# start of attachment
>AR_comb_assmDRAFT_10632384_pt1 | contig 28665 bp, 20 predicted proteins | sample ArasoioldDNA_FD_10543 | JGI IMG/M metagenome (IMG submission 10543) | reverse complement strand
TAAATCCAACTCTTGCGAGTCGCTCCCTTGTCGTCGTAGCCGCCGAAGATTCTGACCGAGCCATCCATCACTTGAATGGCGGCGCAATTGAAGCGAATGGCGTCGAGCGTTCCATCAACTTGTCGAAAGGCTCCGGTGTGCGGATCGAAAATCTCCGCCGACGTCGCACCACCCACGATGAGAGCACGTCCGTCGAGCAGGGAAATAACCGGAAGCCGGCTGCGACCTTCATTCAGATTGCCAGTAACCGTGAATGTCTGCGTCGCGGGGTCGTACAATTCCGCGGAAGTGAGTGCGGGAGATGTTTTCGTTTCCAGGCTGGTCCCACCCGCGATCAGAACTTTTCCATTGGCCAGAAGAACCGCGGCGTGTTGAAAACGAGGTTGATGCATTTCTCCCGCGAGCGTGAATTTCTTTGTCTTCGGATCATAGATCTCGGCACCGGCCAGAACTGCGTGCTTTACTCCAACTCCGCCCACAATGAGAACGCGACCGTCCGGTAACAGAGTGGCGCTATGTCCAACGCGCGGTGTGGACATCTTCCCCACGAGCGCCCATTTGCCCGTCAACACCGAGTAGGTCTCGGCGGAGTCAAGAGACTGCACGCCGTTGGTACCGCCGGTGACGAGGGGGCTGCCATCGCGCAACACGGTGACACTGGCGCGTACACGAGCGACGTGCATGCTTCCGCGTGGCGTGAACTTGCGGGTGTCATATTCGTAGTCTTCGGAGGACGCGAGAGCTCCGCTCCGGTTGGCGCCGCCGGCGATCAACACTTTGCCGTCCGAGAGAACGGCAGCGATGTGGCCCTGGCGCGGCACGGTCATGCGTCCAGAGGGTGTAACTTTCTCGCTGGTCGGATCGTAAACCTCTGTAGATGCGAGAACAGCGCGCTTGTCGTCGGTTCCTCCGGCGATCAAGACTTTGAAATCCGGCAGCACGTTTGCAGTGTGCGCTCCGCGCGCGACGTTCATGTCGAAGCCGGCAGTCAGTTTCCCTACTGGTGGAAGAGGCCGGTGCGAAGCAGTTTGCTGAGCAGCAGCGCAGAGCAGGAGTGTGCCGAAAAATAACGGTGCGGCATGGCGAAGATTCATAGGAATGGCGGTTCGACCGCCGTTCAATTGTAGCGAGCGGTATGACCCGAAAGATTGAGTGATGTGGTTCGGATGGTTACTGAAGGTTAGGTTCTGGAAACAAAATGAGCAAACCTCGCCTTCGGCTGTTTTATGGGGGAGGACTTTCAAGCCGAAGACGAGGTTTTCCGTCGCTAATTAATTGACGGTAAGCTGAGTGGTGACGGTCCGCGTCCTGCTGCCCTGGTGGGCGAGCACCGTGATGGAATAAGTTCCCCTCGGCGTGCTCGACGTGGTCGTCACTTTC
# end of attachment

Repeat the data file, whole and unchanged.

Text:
>AR_comb_assmDRAFT_10632384_pt1 | contig 28665 bp, 20 predicted proteins | sample ArasoioldDNA_FD_10543 | JGI IMG/M metagenome (IMG submission 10543) | reverse complement strand
TAAATCCAACTCTTGCGAGTCGCTCCCTTGTCGTCGTAGCCGCCGAAGATTCTGACCGAGCCATCCATCACTTGAATGGCGGCGCAATTGAAGCGAATGGCGTCGAGCGTTCCATCAACTTGTCGAAAGGCTCCGGTGTGCGGATCGAAAATCTCCGCCGACGTCGCACCACCCACGATGAGAGCACGTCCGTCGAGCAGGGAAATAACCGGAAGCCGGCTGCGACCTTCATTCAGATTGCCAGTAACCGTGAATGTCTGCGTCGCGGGGTCGTACAATTCCGCGGAAGTGAGTGCGGGAGATGTTTTCGTTTCCAGGCTGGTCCCACCCGCGATCAGAACTTTTCCATTGGCCAGAAGAACCGCGGCGTGTTGAAAACGAGGTTGATGCATTTCTCCCGCGAGCGTGAATTTCTTTGTCTTCGGATCATAGATCTCGGCACCGGCCAGAACTGCGTGCTTTACTCCAACTCCGCCCACAATGAGAACGCGACCGTCCGGTAACAGAGTGGCGCTATGTCCAACGCGCGGTGTGGACATCTTCCCCACGAGCGCCCATTTGCCCGTCAACACCGAGTAGGTCTCGGCGGAGTCAAGAGACTGCACGCCGTTGGTACCGCCGGTGACGAGGGGGCTGCCATCGCGCAACACGGTGACACTGGCGCGTACACGAGCGACGTGCATGCTTCCGCGTGGCGTGAACTTGCGGGTGTCATATTCGTAGTCTTCGGAGGACGCGAGAGCTCCGCTCCGGTTGGCGCCGCCGGCGATCAACACTTTGCCGTCCGAGAGAACGGCAGCGATGTGGCCCTGGCGCGGCACGGTCATGCGTCCAGAGGGTGTAACTTTCTCGCTGGTCGGATCGTAAACCTCTGTAGATGCGAGAACAGCGCGCTTGTCGTCGGTTCCTCCGGCGATCAAGACTTTGAAATCCGGCAGCACGTTTGCAGTGTGCGCTCCGCGCGCGACGTTCATGTCGAAGCCGGCAGTCAGTTTCCCTACTGGTGGAAGAGGCCGGTGCGAAGCAGTTTGCTGAGCAGCAGCGCAGAGCAGGAGTGTGCCGAAAAATAACGGTGCGGCATGGCGAAGATTCATAGGAATGGCGGTTCGACCGCCGTTCAATTGTAGCGAGCGGTATGACCCGAAAGATTGAGTGATGTGGTTCGGATGGTTACTGAAGGTTAGGTTCTGGAAACAAAATGAGCAAACCTCGCCTTCGGCTGTTTTATGGGGGAGGACTTTCAAGCCGAAGACGAGGTTTTCCGTCGCTAATTAATTGACGGTAAGCTGAGTGGTGACGGTCCGCGTCCTGCTGCCCTGGTGGGCGAGCACCGTGATGGAATAAGTTCCCCTCGGCGTGCTCGACGTGGTCGTCACTTTC